The corporate level strategy of The Campbell Soup Company deals with three key issues:
i) The firm’s overall orientation toward growth, stability, and retrenchment.
ii) The market in which the company competes through its products and business units
iii) The manner in which management coordinate activities and transfer resources and cultivates capabilities among product lines and business units
The Campbell’s operates with four products divisions and has expanded its product to microwavable soups to make customers more convenient for preparing soup without container. (Campbell’s annual report 2009)
Obviously, the Campbell Soup Company, which is a decentralized company, has been using a related diversification multiproduct strategy. Its strategy is to diversify its business to produce several products, and expanding its market share. Campbell used its engineering support and diversified production to support customers with convenient, good taste and quality food. To support its operating system, department such as Research & Development (R&D), product development, engineering systems, are required to produce high quality and stable operating system to avoid the unexpected shut down.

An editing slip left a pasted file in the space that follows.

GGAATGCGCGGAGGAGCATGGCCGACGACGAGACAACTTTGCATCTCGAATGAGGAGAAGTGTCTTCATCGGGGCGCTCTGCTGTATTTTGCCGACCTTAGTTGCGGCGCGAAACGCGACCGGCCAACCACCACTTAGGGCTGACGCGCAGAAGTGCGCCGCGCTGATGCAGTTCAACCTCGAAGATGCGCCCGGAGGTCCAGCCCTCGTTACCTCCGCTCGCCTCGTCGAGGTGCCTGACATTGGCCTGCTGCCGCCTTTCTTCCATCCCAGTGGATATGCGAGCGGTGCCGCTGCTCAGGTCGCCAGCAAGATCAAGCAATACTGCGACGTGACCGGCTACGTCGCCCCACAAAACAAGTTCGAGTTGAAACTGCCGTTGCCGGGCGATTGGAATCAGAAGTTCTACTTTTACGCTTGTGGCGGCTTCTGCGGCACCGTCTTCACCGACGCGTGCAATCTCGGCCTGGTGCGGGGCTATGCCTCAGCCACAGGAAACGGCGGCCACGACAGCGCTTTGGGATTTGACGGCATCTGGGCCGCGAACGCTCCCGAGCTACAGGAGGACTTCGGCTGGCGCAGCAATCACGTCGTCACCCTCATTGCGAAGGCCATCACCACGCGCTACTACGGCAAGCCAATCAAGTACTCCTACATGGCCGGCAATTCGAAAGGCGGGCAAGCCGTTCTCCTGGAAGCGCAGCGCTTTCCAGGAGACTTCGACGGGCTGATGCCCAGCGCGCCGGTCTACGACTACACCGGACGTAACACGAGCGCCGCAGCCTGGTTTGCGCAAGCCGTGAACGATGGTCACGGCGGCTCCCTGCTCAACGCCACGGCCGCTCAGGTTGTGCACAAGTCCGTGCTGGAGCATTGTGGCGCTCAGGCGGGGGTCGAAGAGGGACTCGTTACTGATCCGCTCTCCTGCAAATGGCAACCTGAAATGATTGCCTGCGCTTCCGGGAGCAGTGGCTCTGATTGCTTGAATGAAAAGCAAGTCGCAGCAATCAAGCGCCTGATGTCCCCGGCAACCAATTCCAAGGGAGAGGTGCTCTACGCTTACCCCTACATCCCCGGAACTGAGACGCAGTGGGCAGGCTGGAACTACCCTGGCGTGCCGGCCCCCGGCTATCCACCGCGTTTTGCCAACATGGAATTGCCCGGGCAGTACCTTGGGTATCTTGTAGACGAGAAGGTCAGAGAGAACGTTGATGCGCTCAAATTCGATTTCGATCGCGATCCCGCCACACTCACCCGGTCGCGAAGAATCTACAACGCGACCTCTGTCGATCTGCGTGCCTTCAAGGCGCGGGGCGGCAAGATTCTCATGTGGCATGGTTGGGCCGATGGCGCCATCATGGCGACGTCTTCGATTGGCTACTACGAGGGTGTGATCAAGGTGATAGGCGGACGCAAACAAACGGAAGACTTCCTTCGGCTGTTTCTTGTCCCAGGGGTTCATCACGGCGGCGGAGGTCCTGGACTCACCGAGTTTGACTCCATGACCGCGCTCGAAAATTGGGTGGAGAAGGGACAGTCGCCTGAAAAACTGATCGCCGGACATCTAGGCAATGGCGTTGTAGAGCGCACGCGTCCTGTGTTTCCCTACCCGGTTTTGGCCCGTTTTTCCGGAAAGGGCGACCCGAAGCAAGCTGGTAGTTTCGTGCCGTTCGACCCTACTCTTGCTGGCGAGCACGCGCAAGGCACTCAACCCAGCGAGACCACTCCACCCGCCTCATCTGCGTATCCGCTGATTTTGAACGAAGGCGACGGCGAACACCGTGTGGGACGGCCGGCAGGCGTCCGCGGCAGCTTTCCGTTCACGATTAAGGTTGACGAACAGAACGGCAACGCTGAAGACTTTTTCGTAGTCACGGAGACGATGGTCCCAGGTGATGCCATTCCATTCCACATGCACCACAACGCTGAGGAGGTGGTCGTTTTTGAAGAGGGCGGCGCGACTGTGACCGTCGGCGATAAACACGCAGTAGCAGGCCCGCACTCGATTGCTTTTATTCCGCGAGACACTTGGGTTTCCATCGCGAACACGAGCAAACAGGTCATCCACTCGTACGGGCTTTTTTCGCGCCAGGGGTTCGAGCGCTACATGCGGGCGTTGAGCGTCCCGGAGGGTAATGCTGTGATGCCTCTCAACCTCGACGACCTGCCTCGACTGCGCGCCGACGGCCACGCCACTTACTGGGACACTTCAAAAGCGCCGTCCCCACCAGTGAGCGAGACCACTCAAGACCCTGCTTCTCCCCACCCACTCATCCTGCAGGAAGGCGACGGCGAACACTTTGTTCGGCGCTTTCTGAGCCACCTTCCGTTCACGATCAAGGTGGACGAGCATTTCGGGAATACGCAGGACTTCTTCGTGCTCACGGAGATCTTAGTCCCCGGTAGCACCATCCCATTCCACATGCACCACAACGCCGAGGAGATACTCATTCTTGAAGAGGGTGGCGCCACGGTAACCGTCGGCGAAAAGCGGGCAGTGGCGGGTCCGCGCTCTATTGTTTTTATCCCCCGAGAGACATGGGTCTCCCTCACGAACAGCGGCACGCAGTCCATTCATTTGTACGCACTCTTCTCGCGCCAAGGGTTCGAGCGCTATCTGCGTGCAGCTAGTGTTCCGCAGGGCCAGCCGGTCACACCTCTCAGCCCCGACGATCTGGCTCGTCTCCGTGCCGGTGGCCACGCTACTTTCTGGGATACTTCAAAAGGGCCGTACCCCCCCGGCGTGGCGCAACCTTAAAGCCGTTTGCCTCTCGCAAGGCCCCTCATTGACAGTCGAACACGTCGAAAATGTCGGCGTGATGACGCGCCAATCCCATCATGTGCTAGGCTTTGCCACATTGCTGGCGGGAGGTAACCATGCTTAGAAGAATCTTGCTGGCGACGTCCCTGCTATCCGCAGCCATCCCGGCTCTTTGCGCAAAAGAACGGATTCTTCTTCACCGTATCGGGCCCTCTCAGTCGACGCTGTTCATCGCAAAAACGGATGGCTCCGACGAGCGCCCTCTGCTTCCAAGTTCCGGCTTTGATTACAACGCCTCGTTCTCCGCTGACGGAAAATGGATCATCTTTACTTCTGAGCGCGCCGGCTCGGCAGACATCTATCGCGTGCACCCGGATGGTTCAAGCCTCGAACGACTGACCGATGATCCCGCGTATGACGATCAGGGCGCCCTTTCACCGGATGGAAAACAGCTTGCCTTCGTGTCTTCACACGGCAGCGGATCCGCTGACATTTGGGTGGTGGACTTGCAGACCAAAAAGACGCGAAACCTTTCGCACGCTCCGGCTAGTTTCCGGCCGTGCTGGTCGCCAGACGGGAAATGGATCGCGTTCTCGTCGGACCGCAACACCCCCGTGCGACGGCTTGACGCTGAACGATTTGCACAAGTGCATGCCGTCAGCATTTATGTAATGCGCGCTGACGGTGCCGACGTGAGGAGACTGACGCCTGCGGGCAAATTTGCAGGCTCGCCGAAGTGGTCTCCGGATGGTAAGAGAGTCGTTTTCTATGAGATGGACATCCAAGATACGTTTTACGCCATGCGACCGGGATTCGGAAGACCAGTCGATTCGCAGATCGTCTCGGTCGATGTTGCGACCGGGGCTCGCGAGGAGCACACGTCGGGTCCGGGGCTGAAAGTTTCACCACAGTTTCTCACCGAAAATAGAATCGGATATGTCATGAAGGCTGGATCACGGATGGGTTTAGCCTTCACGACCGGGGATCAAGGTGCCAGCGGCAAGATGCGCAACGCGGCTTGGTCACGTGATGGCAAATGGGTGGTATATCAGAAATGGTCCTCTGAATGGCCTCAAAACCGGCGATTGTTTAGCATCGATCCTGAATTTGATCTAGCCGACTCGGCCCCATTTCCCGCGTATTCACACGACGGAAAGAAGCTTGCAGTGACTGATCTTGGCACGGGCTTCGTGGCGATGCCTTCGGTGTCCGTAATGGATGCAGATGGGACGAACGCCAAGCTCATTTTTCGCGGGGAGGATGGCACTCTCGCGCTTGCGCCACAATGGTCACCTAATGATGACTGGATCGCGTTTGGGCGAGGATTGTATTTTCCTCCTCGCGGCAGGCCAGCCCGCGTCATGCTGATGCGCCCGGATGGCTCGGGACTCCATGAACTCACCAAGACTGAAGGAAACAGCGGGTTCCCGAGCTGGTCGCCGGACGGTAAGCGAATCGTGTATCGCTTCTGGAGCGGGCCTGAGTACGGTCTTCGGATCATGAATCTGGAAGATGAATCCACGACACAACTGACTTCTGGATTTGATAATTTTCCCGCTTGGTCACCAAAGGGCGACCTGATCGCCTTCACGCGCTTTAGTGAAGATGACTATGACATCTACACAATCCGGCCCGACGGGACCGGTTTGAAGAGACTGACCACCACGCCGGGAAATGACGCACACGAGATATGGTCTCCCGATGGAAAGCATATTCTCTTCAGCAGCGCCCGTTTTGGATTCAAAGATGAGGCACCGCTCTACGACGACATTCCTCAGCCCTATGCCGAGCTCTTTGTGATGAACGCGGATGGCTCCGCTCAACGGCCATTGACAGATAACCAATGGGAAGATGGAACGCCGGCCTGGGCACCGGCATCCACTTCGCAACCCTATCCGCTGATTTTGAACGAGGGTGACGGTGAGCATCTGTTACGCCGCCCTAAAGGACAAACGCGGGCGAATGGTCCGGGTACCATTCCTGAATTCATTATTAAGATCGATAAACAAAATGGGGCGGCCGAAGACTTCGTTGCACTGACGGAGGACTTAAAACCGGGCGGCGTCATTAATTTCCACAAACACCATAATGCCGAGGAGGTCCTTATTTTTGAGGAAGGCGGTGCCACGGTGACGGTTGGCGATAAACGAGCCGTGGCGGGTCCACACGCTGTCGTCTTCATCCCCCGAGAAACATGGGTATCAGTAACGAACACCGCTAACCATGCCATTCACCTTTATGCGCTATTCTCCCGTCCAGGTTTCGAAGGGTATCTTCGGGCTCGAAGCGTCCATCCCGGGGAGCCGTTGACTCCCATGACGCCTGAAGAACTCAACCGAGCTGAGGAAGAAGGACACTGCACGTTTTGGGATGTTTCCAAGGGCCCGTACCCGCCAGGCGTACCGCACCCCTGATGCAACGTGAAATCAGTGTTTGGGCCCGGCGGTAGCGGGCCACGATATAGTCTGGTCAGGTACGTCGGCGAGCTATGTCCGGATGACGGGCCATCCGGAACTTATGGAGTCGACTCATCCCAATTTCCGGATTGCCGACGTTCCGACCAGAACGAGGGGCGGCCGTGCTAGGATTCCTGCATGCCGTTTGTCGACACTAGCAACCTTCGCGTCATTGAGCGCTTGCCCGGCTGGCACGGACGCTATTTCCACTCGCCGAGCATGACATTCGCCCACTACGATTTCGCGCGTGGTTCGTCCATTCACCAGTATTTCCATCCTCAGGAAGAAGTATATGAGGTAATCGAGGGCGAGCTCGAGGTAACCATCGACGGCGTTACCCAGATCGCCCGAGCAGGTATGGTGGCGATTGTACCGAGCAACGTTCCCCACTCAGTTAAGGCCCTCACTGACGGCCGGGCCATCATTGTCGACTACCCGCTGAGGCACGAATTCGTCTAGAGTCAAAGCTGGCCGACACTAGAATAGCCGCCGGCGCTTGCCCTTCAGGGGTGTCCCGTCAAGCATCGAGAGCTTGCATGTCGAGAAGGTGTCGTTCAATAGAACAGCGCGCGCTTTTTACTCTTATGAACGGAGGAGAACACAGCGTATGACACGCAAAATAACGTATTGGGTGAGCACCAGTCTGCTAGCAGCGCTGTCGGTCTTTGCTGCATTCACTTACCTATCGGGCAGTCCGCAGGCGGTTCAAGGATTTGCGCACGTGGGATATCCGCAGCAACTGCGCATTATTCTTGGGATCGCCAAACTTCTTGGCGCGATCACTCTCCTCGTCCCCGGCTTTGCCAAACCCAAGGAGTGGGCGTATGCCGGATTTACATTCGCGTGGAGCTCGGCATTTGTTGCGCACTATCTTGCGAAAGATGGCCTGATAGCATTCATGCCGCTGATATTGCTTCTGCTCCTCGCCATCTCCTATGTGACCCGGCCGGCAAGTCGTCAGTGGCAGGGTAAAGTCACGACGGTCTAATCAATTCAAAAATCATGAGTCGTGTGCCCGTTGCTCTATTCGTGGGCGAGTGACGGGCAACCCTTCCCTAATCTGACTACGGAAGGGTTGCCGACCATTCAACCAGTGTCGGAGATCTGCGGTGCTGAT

Campbell has tried to use unrelated diversification strategy under the leadership of McGovern as Campbell’s CEO with the aim of rapidly expand product line to increase profits and revenue. Campbell has tried to acquire other firms to quickly gain access to new products and new markets. Instead of acquiring only food products, Campbell began to use the unrelated diversification strategy to acquire firms that it felt were positioned to capitalize on the consumer’s trend and also bought firms involved in all types of business. For example, the triangle Manufacturing Company, a fitness products maker, which is clearly unrelated to the firm’s core products. (Ireland, Hoskisson& Michael 2006)